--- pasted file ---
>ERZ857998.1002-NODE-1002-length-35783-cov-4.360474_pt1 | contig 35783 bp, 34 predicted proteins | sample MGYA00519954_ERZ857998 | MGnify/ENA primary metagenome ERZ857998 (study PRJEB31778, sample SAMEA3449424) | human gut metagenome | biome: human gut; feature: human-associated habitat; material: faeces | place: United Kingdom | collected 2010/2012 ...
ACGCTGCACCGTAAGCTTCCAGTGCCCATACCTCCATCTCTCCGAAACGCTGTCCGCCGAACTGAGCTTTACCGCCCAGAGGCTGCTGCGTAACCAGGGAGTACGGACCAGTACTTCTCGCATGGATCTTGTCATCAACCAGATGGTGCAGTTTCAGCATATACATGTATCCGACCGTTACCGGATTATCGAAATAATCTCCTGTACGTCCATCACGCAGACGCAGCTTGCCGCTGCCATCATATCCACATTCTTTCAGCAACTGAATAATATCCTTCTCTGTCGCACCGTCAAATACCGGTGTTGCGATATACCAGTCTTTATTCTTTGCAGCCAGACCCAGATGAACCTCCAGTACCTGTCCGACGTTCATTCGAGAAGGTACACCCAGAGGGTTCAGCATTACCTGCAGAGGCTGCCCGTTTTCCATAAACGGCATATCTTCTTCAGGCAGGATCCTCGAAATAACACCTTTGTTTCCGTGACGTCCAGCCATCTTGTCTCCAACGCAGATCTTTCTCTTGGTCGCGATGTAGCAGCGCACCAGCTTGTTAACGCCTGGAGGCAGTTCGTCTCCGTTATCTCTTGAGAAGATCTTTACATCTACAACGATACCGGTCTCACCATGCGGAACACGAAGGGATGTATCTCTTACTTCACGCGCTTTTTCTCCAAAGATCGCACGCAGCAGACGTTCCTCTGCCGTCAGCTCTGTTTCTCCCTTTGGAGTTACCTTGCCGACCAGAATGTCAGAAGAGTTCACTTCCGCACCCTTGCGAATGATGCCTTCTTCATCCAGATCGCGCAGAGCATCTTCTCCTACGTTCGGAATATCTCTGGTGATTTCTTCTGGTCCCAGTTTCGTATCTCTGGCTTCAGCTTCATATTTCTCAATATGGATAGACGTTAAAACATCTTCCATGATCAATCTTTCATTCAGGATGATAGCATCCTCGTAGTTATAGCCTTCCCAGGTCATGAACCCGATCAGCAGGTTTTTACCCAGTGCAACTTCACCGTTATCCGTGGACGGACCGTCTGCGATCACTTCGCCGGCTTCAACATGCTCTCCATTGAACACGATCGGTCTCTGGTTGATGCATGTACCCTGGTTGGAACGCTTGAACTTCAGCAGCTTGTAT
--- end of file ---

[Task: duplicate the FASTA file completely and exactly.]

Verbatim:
>ERZ857998.1002-NODE-1002-length-35783-cov-4.360474_pt1 | contig 35783 bp, 34 predicted proteins | sample MGYA00519954_ERZ857998 | MGnify/ENA primary metagenome ERZ857998 (study PRJEB31778, sample SAMEA3449424) | human gut metagenome | biome: human gut; feature: human-associated habitat; material: faeces | place: United Kingdom | collected 2010/2012 ...
ACGCTGCACCGTAAGCTTCCAGTGCCCATACCTCCATCTCTCCGAAACGCTGTCCGCCGAACTGAGCTTTACCGCCCAGAGGCTGCTGCGTAACCAGGGAGTACGGACCAGTACTTCTCGCATGGATCTTGTCATCAACCAGATGGTGCAGTTTCAGCATATACATGTATCCGACCGTTACCGGATTATCGAAATAATCTCCTGTACGTCCATCACGCAGACGCAGCTTGCCGCTGCCATCATATCCACATTCTTTCAGCAACTGAATAATATCCTTCTCTGTCGCACCGTCAAATACCGGTGTTGCGATATACCAGTCTTTATTCTTTGCAGCCAGACCCAGATGAACCTCCAGTACCTGTCCGACGTTCATTCGAGAAGGTACACCCAGAGGGTTCAGCATTACCTGCAGAGGCTGCCCGTTTTCCATAAACGGCATATCTTCTTCAGGCAGGATCCTCGAAATAACACCTTTGTTTCCGTGACGTCCAGCCATCTTGTCTCCAACGCAGATCTTTCTCTTGGTCGCGATGTAGCAGCGCACCAGCTTGTTAACGCCTGGAGGCAGTTCGTCTCCGTTATCTCTTGAGAAGATCTTTACATCTACAACGATACCGGTCTCACCATGCGGAACACGAAGGGATGTATCTCTTACTTCACGCGCTTTTTCTCCAAAGATCGCACGCAGCAGACGTTCCTCTGCCGTCAGCTCTGTTTCTCCCTTTGGAGTTACCTTGCCGACCAGAATGTCAGAAGAGTTCACTTCCGCACCCTTGCGAATGATGCCTTCTTCATCCAGATCGCGCAGAGCATCTTCTCCTACGTTCGGAATATCTCTGGTGATTTCTTCTGGTCCCAGTTTCGTATCTCTGGCTTCAGCTTCATATTTCTCAATATGGATAGACGTTAAAACATCTTCCATGATCAATCTTTCATTCAGGATGATAGCATCCTCGTAGTTATAGCCTTCCCAGGTCATGAACCCGATCAGCAGGTTTTTACCCAGTGCAACTTCACCGTTATCCGTGGACGGACCGTCTGCGATCACTTCGCCGGCTTCAACATGCTCTCCATTGAACACGATCGGTCTCTGGTTGATGCATGTACCCTGGTTGGAACGCTTGAACTTCAGCAGCTTGTAT